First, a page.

He didn’t mention his own ancestry. He didn’t have to. Alex is famously descended from Arthur Pendragon on one side, and Merlin Satanspawn on the other. Merlin himself was buried somewhere under the wine cellar. He still manifested on occasion, to lay down the law and scare the crap out of everyone. Being dead doesn’t necessarily stop you being a major player in the Nightside.

“Forget all your usual notions about angels,” I said patiently. “All the usual images of angels as nice guys with wings, long nighties, and a harp fixation. Angels are God’s enforcers, his Will made manifest in the world of men. The spiritual equivalent of the SAS. When God wants a city destroyed, or the firstborn of a whole generation slaughtered, he sends an angel. When the Day of Judgement finally comes, and the world is brought to an end, it will be the angels who do all the dirty work. They are powerful, implacable beings. I don’t even want to talk about the Fallen kind.”

And then there was a voice behind me. Polite, well-spoken, and tinged with an accent I couldn’t place.

“Excuse me, please. Would you be John Taylor?”

I took my time turning around, careful not to look startled, even though my heart had just missed a beat. There aren’t many people capable of catching me by surprise. I pride myself on being very hard to sneak up on. In the Nightside, that’s a survival skill.

Standing before me was a short, stocky type with a dark complexion, kind eyes, and jet-black hair an beard, both carefully shaped. He was wearing a long flowing coat of a very expensive cut.

“I might be,” I said. “Depends. Who might you be?”

“I am Jude.”

“Hey, Jude.”

He frowned slightly. It was clear he didn’t get the reference. I smiled patiently.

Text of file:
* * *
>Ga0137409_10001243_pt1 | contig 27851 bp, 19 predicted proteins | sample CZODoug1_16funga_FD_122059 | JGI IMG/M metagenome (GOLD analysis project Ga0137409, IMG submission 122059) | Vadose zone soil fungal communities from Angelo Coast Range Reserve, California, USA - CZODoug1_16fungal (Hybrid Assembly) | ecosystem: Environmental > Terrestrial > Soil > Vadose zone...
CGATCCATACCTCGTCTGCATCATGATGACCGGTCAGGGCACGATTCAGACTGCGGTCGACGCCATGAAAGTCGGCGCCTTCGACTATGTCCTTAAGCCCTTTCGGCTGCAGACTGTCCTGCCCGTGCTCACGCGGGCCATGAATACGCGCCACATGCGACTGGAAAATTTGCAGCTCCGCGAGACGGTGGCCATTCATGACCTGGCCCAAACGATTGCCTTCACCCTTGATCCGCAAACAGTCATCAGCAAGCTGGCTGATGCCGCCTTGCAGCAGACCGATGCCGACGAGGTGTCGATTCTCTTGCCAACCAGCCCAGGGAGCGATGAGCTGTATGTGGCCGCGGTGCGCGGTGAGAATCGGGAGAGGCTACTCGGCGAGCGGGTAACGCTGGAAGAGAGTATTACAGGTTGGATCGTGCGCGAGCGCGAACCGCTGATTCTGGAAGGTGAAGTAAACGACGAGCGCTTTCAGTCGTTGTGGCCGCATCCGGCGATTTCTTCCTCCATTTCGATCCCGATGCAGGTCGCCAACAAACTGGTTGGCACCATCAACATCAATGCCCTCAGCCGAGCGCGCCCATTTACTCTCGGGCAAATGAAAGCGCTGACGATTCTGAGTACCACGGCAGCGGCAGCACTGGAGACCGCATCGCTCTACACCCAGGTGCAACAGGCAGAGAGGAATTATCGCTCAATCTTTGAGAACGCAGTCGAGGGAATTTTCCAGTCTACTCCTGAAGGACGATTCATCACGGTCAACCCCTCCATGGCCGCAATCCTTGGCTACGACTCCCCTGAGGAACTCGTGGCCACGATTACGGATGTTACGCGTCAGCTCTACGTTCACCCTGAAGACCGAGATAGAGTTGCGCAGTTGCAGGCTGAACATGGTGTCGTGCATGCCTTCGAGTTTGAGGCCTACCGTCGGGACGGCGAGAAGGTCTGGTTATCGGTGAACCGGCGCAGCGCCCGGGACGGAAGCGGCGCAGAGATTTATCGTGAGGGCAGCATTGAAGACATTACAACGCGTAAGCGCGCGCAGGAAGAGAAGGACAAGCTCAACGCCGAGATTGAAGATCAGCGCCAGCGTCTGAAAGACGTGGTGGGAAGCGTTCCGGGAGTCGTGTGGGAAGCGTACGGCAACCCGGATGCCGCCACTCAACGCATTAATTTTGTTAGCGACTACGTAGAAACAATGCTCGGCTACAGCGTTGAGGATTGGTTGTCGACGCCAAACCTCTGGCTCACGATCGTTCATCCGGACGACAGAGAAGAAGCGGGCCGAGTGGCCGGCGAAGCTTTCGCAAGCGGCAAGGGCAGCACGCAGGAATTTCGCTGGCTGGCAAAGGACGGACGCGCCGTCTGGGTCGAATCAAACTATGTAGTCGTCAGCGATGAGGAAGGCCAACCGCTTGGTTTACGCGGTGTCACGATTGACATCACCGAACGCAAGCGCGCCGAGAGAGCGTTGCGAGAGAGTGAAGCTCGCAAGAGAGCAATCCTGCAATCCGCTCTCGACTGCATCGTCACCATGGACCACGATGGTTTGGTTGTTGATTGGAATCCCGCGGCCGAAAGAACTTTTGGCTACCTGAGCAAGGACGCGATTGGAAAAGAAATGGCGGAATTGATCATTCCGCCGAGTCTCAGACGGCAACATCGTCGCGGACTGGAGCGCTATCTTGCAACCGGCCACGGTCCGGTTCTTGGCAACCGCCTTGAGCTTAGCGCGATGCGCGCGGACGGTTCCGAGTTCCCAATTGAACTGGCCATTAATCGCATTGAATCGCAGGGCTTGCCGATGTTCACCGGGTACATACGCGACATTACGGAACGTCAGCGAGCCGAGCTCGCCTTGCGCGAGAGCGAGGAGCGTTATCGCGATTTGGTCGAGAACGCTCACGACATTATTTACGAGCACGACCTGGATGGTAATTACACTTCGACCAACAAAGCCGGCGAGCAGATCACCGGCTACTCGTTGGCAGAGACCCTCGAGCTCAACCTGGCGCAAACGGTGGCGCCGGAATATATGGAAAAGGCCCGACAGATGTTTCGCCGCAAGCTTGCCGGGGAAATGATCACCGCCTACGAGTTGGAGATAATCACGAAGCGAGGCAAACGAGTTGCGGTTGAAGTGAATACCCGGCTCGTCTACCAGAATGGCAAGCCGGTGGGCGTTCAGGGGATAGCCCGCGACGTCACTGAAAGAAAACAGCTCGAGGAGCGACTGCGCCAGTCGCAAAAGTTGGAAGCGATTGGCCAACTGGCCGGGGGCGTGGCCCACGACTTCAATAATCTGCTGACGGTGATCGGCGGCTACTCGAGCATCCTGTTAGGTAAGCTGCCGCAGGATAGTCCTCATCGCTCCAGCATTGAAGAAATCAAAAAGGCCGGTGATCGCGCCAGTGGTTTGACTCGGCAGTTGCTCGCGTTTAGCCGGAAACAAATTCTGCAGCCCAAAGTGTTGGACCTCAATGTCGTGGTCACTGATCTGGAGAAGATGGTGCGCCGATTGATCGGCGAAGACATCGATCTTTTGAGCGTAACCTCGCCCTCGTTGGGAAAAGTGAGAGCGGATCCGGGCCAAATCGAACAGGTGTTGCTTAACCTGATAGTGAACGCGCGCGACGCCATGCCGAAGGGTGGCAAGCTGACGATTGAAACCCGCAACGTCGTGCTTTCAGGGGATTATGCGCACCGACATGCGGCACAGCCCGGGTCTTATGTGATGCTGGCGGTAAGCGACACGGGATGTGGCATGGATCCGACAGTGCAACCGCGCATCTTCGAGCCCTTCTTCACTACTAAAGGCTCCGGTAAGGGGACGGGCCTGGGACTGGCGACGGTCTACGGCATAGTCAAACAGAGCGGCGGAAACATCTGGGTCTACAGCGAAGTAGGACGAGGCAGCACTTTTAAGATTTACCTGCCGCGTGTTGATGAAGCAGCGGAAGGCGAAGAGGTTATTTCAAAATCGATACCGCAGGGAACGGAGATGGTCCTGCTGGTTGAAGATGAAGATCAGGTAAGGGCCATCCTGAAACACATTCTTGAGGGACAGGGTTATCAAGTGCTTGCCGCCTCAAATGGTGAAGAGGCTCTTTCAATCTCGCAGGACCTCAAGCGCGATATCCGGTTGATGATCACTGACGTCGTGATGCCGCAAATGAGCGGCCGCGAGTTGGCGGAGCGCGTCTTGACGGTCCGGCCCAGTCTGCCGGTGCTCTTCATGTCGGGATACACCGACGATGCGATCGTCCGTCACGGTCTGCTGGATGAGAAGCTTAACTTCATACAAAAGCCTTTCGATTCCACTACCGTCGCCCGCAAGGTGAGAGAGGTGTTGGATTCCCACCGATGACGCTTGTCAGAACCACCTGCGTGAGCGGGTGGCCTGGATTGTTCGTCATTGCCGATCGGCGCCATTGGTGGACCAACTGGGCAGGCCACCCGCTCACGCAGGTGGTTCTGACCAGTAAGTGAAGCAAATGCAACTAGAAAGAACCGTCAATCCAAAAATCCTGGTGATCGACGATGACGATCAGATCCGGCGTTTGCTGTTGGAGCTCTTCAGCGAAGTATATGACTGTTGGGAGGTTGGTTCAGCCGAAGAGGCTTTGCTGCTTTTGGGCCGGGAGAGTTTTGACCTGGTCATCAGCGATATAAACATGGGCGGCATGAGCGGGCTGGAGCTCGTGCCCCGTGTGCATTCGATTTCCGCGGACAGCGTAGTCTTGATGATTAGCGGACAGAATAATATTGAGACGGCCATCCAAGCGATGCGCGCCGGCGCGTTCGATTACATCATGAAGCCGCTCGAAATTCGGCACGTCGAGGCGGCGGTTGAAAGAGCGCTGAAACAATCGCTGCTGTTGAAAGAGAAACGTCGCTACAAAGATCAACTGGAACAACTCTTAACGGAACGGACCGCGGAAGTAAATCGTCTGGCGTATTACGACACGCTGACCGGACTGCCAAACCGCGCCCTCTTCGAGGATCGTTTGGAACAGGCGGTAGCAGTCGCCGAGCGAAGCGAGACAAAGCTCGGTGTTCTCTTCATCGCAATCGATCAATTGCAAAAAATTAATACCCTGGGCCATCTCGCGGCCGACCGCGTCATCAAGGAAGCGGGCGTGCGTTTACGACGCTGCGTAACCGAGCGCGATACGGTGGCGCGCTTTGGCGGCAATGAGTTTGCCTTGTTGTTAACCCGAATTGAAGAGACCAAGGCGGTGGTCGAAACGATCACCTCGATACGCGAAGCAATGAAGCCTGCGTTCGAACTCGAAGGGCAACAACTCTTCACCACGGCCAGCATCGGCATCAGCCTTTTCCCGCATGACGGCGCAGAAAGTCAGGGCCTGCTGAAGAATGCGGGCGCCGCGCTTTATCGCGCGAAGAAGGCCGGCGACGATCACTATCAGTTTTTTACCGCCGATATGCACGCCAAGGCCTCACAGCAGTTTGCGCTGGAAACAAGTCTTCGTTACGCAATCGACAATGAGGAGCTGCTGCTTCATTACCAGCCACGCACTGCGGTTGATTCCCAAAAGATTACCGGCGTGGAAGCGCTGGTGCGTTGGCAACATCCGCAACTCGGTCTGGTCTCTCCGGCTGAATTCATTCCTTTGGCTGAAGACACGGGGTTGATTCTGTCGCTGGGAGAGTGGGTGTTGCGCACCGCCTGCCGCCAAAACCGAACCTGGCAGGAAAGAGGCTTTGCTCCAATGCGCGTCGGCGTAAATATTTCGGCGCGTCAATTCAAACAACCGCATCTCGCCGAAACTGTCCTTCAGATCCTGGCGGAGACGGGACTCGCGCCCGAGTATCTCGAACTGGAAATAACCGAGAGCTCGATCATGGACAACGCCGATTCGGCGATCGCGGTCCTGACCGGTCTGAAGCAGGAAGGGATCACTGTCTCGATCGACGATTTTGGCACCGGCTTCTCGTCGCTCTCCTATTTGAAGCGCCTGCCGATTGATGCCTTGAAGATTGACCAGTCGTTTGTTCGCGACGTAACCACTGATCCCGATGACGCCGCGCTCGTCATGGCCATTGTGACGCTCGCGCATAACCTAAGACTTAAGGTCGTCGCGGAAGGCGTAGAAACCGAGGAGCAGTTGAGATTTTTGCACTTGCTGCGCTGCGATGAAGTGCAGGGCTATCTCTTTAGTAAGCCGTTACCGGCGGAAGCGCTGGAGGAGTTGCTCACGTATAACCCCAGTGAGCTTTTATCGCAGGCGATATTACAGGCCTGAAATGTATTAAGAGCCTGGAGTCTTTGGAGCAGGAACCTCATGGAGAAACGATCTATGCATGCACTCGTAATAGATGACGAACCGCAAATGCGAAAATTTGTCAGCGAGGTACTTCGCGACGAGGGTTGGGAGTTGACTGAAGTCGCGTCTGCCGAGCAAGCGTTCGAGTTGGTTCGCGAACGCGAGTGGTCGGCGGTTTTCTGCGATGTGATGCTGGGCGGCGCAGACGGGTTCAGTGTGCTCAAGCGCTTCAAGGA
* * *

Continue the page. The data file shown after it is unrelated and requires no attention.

“I’m Taylor. What can I do for you, Jude?”

He glanced at Alex, then took in the other beings lining the bar, all pretending not to listen with varying amounts of skill. Jude turned back and met my gaze steadily. “If we could talk in a private place, Mr. Taylor. I have a commission for you. It pays very well.”

“You just said the magic words, Jude. Step into my office.”

I led him to one of the private booths at the back of the bar, and we sat down facing each other across the table. Jude gazed around the bar. It was clear this was all unknown territory to him. He didn’t look like the kind of person you’d find in a bar, though on the other hand I wasn’t sure where I would place him. There was something about the man… He didn’t fit any of the usual patterns. He looked like someone with secrets. He fixed me again with those warm brown eyes, as though willing me to like him, and leaned forward across the table to address me, his voice low and confidential.

“I represent the Vatican, Mr. Taylor. The Holy Father wishes you to find something for him.”

“The Pope wants to hire me? What happened? Somebody steal his ring?”

“Nothing so trivial, Mr. Taylor.”